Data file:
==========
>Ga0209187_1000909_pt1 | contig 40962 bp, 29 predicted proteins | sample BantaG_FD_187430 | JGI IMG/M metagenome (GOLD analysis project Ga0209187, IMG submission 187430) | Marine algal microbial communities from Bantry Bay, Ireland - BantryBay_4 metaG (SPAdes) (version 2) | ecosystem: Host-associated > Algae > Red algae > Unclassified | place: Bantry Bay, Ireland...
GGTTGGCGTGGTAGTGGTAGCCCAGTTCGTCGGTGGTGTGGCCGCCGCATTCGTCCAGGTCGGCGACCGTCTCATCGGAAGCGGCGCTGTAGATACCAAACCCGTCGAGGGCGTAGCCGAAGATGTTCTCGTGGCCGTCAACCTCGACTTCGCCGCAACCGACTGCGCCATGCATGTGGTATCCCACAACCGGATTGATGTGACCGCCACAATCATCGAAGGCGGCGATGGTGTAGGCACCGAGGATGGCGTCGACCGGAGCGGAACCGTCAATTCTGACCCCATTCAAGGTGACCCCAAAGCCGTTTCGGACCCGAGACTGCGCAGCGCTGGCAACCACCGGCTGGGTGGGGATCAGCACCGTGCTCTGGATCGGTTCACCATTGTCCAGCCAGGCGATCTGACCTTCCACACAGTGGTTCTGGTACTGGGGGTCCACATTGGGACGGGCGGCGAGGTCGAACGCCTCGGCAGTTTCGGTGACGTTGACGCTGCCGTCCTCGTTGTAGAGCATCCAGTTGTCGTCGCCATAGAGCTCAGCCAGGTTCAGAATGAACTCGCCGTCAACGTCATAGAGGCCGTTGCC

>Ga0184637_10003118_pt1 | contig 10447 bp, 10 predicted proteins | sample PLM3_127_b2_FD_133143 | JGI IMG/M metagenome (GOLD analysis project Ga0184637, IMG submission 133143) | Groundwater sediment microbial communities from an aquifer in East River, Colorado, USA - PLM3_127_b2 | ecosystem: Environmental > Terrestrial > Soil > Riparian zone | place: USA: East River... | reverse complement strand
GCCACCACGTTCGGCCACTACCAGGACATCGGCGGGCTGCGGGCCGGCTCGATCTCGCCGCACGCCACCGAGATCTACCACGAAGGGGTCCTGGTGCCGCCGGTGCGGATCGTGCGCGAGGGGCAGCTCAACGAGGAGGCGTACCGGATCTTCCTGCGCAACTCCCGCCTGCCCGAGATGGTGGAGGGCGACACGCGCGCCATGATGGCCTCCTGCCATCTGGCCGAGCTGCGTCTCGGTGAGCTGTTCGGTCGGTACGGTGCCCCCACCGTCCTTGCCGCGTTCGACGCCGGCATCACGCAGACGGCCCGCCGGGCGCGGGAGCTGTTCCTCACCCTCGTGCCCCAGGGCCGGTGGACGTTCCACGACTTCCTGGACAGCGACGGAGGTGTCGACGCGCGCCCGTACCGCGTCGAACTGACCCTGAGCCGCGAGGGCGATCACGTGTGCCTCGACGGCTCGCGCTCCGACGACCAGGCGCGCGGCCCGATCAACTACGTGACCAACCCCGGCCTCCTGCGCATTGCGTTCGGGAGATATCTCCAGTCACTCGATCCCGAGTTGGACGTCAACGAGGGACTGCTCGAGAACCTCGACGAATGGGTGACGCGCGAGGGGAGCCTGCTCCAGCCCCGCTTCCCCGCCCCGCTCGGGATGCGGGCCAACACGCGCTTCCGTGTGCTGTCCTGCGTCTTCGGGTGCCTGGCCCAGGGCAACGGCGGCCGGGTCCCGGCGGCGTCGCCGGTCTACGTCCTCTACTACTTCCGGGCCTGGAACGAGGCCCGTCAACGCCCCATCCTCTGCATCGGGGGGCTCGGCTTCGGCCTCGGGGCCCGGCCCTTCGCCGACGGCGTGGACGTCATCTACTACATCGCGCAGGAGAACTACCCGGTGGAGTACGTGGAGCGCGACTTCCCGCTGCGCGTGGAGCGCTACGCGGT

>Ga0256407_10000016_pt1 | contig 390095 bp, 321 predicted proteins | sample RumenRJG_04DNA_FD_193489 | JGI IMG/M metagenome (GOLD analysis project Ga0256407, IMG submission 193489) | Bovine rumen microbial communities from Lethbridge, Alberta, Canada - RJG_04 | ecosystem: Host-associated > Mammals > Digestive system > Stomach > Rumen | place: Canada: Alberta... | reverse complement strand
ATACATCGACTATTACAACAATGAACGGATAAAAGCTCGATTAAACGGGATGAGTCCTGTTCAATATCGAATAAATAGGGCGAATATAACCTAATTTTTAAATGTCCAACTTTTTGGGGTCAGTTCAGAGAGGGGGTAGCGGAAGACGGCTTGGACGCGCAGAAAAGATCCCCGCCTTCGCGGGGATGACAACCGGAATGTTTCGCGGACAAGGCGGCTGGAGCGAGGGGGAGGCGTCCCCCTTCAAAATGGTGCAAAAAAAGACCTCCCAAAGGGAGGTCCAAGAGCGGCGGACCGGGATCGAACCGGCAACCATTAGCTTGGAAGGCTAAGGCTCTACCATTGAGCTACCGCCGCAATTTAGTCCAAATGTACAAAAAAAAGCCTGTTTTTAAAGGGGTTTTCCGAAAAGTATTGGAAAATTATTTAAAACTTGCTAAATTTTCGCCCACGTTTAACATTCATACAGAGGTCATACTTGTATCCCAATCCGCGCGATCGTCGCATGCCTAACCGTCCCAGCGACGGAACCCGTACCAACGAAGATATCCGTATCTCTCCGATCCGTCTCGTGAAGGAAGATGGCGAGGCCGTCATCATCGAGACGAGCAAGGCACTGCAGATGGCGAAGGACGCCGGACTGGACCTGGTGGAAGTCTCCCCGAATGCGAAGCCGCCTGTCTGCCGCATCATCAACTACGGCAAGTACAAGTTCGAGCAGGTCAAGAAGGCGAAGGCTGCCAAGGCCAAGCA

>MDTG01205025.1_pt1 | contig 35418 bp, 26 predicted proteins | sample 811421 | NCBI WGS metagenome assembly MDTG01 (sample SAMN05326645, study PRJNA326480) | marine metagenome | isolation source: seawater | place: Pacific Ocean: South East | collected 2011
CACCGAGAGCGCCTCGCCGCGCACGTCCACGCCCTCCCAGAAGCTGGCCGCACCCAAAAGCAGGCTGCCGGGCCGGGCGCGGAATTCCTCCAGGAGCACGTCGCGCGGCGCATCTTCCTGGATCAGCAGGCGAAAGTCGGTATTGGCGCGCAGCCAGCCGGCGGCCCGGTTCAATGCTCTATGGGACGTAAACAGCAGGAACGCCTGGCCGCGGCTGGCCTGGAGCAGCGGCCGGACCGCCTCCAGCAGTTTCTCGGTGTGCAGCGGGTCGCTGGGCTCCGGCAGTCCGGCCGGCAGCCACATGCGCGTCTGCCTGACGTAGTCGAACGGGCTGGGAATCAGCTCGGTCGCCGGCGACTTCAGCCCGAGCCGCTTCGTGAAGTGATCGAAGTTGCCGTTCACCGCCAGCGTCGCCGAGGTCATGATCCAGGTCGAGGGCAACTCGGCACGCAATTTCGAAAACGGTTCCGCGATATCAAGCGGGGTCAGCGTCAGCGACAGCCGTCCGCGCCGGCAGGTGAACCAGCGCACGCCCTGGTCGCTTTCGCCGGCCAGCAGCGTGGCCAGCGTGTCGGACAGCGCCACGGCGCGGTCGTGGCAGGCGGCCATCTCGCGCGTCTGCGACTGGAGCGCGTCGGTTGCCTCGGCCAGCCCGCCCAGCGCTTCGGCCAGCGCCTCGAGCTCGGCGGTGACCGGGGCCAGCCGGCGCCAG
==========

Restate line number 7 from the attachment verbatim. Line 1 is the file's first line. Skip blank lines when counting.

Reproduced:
>MDTG01205025.1_pt1 | contig 35418 bp, 26 predicted proteins | sample 811421 | NCBI WGS metagenome assembly MDTG01 (sample SAMN05326645, study PRJNA326480) | marine metagenome | isolation source: seawater | place: Pacific Ocean: South East | collected 2011